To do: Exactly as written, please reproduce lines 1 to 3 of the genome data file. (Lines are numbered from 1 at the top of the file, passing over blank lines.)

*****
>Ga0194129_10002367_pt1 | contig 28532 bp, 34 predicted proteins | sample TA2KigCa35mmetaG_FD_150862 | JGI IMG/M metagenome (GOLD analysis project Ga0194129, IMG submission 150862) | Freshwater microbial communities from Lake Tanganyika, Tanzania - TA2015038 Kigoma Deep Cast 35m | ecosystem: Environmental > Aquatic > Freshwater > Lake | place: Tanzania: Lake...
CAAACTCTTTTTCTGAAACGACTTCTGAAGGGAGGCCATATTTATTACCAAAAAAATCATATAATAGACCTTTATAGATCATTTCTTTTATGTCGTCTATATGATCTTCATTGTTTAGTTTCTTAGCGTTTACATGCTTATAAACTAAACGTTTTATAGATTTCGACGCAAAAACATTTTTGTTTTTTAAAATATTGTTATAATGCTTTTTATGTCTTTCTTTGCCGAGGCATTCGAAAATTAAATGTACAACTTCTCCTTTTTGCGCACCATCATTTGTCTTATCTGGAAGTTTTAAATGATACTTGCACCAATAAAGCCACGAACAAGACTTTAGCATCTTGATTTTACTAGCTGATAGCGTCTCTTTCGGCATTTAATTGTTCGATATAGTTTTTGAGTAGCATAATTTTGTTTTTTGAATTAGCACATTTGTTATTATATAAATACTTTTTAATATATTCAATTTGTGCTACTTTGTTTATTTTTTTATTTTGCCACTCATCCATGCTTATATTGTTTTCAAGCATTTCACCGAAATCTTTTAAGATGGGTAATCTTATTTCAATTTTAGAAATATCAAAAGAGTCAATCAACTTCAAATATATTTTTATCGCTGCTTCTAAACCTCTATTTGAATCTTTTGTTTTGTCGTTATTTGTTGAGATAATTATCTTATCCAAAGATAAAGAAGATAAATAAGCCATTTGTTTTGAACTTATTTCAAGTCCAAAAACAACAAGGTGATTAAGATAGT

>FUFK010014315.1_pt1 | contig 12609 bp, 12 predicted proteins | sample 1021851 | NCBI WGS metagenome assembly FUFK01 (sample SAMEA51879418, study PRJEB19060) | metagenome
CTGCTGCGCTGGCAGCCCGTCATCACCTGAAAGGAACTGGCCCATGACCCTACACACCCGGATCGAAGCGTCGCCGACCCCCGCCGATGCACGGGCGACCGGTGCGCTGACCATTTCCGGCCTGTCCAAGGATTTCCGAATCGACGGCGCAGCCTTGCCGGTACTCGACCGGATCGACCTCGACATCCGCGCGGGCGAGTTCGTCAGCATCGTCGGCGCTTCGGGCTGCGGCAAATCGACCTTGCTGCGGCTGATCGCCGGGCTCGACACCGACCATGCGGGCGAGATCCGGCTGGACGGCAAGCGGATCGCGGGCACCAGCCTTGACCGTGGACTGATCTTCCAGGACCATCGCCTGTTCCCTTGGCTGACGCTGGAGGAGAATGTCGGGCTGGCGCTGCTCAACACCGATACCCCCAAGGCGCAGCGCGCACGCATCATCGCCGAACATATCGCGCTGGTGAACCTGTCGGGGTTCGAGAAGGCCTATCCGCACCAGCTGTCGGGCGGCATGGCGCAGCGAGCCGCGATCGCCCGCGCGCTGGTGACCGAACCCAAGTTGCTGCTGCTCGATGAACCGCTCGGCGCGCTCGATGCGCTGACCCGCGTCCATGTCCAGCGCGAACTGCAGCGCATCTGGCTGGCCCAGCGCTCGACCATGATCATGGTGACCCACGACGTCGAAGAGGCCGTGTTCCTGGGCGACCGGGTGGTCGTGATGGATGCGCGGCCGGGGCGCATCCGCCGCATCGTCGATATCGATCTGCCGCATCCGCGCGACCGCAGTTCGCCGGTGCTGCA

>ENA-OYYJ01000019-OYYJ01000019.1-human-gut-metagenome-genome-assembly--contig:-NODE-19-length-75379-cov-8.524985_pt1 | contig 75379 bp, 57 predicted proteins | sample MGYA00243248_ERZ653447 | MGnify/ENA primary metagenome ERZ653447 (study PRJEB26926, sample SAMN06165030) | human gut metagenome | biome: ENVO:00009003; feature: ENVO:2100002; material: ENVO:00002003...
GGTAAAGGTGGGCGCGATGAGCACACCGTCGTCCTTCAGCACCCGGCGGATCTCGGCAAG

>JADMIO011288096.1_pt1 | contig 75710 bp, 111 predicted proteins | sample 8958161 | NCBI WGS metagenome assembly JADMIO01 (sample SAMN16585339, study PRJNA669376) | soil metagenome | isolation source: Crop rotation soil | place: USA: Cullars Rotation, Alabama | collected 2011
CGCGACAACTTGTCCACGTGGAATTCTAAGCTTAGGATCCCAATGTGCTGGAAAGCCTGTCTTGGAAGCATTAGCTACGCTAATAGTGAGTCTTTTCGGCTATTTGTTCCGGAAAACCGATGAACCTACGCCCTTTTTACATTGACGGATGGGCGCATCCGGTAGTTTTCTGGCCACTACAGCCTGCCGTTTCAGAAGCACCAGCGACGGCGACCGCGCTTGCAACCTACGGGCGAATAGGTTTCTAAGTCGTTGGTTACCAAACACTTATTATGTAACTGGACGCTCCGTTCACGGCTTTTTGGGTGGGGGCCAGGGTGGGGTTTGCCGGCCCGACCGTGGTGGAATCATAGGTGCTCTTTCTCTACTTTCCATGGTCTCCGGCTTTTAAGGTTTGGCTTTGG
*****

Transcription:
>Ga0194129_10002367_pt1 | contig 28532 bp, 34 predicted proteins | sample TA2KigCa35mmetaG_FD_150862 | JGI IMG/M metagenome (GOLD analysis project Ga0194129, IMG submission 150862) | Freshwater microbial communities from Lake Tanganyika, Tanzania - TA2015038 Kigoma Deep Cast 35m | ecosystem: Environmental > Aquatic > Freshwater > Lake | place: Tanzania: Lake...
CAAACTCTTTTTCTGAAACGACTTCTGAAGGGAGGCCATATTTATTACCAAAAAAATCATATAATAGACCTTTATAGATCATTTCTTTTATGTCGTCTATATGATCTTCATTGTTTAGTTTCTTAGCGTTTACATGCTTATAAACTAAACGTTTTATAGATTTCGACGCAAAAACATTTTTGTTTTTTAAAATATTGTTATAATGCTTTTTATGTCTTTCTTTGCCGAGGCATTCGAAAATTAAATGTACAACTTCTCCTTTTTGCGCACCATCATTTGTCTTATCTGGAAGTTTTAAATGATACTTGCACCAATAAAGCCACGAACAAGACTTTAGCATCTTGATTTTACTAGCTGATAGCGTCTCTTTCGGCATTTAATTGTTCGATATAGTTTTTGAGTAGCATAATTTTGTTTTTTGAATTAGCACATTTGTTATTATATAAATACTTTTTAATATATTCAATTTGTGCTACTTTGTTTATTTTTTTATTTTGCCACTCATCCATGCTTATATTGTTTTCAAGCATTTCACCGAAATCTTTTAAGATGGGTAATCTTATTTCAATTTTAGAAATATCAAAAGAGTCAATCAACTTCAAATATATTTTTATCGCTGCTTCTAAACCTCTATTTGAATCTTTTGTTTTGTCGTTATTTGTTGAGATAATTATCTTATCCAAAGATAAAGAAGATAAATAAGCCATTTGTTTTGAACTTATTTCAAGTCCAAAAACAACAAGGTGATTAAGATAGT

>FUFK010014315.1_pt1 | contig 12609 bp, 12 predicted proteins | sample 1021851 | NCBI WGS metagenome assembly FUFK01 (sample SAMEA51879418, study PRJEB19060) | metagenome